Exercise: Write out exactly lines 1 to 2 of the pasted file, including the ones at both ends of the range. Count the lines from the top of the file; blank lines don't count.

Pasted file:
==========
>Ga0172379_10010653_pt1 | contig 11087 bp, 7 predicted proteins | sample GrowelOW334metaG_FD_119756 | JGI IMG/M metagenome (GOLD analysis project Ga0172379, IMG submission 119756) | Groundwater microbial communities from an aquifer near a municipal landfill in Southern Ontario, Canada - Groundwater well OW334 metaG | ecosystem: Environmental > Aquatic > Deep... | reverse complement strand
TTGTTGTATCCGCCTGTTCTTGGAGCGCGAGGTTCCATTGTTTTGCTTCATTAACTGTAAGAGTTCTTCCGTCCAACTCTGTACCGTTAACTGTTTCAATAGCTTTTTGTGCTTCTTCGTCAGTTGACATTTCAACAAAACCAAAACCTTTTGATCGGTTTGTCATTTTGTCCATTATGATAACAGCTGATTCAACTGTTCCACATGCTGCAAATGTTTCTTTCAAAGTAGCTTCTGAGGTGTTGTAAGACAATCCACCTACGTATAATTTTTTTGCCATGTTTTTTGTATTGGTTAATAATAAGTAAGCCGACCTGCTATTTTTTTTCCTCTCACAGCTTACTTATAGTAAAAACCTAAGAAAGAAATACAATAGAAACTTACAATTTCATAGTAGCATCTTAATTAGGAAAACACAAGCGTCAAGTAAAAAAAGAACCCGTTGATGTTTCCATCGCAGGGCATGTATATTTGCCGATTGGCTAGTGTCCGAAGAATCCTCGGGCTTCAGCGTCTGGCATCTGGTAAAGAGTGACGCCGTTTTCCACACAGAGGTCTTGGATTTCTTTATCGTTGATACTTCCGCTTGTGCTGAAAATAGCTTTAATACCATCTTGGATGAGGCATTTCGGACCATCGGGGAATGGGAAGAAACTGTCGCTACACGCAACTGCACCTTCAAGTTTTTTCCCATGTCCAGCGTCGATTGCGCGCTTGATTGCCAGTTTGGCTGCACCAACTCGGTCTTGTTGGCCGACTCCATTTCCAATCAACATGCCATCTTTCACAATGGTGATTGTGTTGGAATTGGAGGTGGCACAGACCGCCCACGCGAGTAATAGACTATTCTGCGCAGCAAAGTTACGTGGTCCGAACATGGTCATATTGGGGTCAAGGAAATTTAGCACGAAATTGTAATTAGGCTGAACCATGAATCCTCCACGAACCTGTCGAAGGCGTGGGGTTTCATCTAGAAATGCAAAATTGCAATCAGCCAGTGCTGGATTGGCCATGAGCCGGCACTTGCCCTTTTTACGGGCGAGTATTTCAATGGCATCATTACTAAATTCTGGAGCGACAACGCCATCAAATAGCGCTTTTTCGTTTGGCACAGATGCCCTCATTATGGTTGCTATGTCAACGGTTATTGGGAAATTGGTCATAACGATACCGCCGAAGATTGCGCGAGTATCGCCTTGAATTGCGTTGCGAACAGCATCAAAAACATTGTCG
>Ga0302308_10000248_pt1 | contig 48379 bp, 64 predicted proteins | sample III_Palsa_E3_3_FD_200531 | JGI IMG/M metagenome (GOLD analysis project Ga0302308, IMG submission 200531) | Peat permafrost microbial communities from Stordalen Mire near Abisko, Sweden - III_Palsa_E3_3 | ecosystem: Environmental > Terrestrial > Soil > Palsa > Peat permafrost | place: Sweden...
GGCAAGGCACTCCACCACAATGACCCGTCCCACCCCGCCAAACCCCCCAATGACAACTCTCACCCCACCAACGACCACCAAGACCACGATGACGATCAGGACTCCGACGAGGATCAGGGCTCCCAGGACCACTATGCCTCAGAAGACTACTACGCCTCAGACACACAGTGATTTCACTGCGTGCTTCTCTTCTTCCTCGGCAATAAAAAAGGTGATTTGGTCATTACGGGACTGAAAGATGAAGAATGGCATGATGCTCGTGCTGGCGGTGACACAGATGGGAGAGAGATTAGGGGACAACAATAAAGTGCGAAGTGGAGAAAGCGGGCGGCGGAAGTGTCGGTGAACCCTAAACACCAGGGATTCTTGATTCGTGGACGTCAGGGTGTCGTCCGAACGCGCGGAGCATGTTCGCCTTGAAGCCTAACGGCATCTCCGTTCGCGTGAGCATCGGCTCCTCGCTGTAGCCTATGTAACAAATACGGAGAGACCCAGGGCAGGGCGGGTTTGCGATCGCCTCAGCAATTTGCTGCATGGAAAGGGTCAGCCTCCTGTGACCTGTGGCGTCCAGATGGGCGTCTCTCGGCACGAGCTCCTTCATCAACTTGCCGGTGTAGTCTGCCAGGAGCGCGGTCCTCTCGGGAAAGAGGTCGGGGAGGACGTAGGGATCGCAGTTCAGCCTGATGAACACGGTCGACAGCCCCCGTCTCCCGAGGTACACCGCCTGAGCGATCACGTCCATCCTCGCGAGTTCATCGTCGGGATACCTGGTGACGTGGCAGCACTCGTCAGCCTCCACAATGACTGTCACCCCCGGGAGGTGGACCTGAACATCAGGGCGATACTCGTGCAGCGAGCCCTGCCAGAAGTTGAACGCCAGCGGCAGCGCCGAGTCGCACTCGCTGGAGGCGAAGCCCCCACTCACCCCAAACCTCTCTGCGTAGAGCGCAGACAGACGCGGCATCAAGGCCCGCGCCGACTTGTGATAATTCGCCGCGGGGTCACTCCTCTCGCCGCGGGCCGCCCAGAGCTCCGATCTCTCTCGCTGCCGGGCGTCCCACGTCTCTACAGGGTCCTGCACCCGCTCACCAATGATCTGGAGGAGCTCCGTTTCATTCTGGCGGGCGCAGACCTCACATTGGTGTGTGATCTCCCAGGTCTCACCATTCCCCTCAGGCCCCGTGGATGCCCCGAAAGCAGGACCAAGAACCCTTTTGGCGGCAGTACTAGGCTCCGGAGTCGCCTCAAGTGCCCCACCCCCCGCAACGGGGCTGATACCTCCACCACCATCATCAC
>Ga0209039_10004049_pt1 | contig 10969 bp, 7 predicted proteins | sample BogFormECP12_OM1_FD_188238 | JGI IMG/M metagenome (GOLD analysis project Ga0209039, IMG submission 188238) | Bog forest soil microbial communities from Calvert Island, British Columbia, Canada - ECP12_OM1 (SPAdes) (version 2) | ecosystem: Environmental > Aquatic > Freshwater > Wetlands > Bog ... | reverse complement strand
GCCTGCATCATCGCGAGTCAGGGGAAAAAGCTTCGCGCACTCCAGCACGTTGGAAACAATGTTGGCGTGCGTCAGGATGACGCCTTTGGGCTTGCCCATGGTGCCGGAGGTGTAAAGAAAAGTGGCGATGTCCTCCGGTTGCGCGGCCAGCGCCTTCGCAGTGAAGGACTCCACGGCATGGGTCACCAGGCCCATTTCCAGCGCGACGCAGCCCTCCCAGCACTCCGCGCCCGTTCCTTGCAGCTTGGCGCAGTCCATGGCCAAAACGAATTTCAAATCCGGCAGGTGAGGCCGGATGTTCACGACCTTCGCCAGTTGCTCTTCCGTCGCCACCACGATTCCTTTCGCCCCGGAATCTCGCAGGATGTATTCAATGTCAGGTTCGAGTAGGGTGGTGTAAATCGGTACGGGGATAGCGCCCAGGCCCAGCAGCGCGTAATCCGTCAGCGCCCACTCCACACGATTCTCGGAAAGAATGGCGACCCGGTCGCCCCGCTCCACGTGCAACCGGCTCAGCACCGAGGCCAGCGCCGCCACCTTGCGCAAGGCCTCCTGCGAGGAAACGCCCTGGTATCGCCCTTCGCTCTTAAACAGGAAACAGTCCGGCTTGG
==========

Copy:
>Ga0172379_10010653_pt1 | contig 11087 bp, 7 predicted proteins | sample GrowelOW334metaG_FD_119756 | JGI IMG/M metagenome (GOLD analysis project Ga0172379, IMG submission 119756) | Groundwater microbial communities from an aquifer near a municipal landfill in Southern Ontario, Canada - Groundwater well OW334 metaG | ecosystem: Environmental > Aquatic > Deep... | reverse complement strand
TTGTTGTATCCGCCTGTTCTTGGAGCGCGAGGTTCCATTGTTTTGCTTCATTAACTGTAAGAGTTCTTCCGTCCAACTCTGTACCGTTAACTGTTTCAATAGCTTTTTGTGCTTCTTCGTCAGTTGACATTTCAACAAAACCAAAACCTTTTGATCGGTTTGTCATTTTGTCCATTATGATAACAGCTGATTCAACTGTTCCACATGCTGCAAATGTTTCTTTCAAAGTAGCTTCTGAGGTGTTGTAAGACAATCCACCTACGTATAATTTTTTTGCCATGTTTTTTGTATTGGTTAATAATAAGTAAGCCGACCTGCTATTTTTTTTCCTCTCACAGCTTACTTATAGTAAAAACCTAAGAAAGAAATACAATAGAAACTTACAATTTCATAGTAGCATCTTAATTAGGAAAACACAAGCGTCAAGTAAAAAAAGAACCCGTTGATGTTTCCATCGCAGGGCATGTATATTTGCCGATTGGCTAGTGTCCGAAGAATCCTCGGGCTTCAGCGTCTGGCATCTGGTAAAGAGTGACGCCGTTTTCCACACAGAGGTCTTGGATTTCTTTATCGTTGATACTTCCGCTTGTGCTGAAAATAGCTTTAATACCATCTTGGATGAGGCATTTCGGACCATCGGGGAATGGGAAGAAACTGTCGCTACACGCAACTGCACCTTCAAGTTTTTTCCCATGTCCAGCGTCGATTGCGCGCTTGATTGCCAGTTTGGCTGCACCAACTCGGTCTTGTTGGCCGACTCCATTTCCAATCAACATGCCATCTTTCACAATGGTGATTGTGTTGGAATTGGAGGTGGCACAGACCGCCCACGCGAGTAATAGACTATTCTGCGCAGCAAAGTTACGTGGTCCGAACATGGTCATATTGGGGTCAAGGAAATTTAGCACGAAATTGTAATTAGGCTGAACCATGAATCCTCCACGAACCTGTCGAAGGCGTGGGGTTTCATCTAGAAATGCAAAATTGCAATCAGCCAGTGCTGGATTGGCCATGAGCCGGCACTTGCCCTTTTTACGGGCGAGTATTTCAATGGCATCATTACTAAATTCTGGAGCGACAACGCCATCAAATAGCGCTTTTTCGTTTGGCACAGATGCCCTCATTATGGTTGCTATGTCAACGGTTATTGGGAAATTGGTCATAACGATACCGCCGAAGATTGCGCGAGTATCGCCTTGAATTGCGTTGCGAACAGCATCAAAAACATTGTCG